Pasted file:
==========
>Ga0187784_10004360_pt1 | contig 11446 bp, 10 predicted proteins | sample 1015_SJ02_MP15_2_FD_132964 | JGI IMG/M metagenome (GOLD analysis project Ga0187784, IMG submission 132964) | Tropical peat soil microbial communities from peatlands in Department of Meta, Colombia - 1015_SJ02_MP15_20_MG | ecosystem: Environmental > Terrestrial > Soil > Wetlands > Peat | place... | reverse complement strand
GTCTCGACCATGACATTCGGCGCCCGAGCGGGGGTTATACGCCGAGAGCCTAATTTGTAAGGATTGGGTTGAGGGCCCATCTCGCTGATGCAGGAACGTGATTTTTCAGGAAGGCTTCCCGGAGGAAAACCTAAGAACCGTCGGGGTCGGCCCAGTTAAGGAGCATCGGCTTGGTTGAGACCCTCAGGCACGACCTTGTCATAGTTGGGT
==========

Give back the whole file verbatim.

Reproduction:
>Ga0187784_10004360_pt1 | contig 11446 bp, 10 predicted proteins | sample 1015_SJ02_MP15_2_FD_132964 | JGI IMG/M metagenome (GOLD analysis project Ga0187784, IMG submission 132964) | Tropical peat soil microbial communities from peatlands in Department of Meta, Colombia - 1015_SJ02_MP15_20_MG | ecosystem: Environmental > Terrestrial > Soil > Wetlands > Peat | place... | reverse complement strand
GTCTCGACCATGACATTCGGCGCCCGAGCGGGGGTTATACGCCGAGAGCCTAATTTGTAAGGATTGGGTTGAGGGCCCATCTCGCTGATGCAGGAACGTGATTTTTCAGGAAGGCTTCCCGGAGGAAAACCTAAGAACCGTCGGGGTCGGCCCAGTTAAGGAGCATCGGCTTGGTTGAGACCCTCAGGCACGACCTTGTCATAGTTGGGT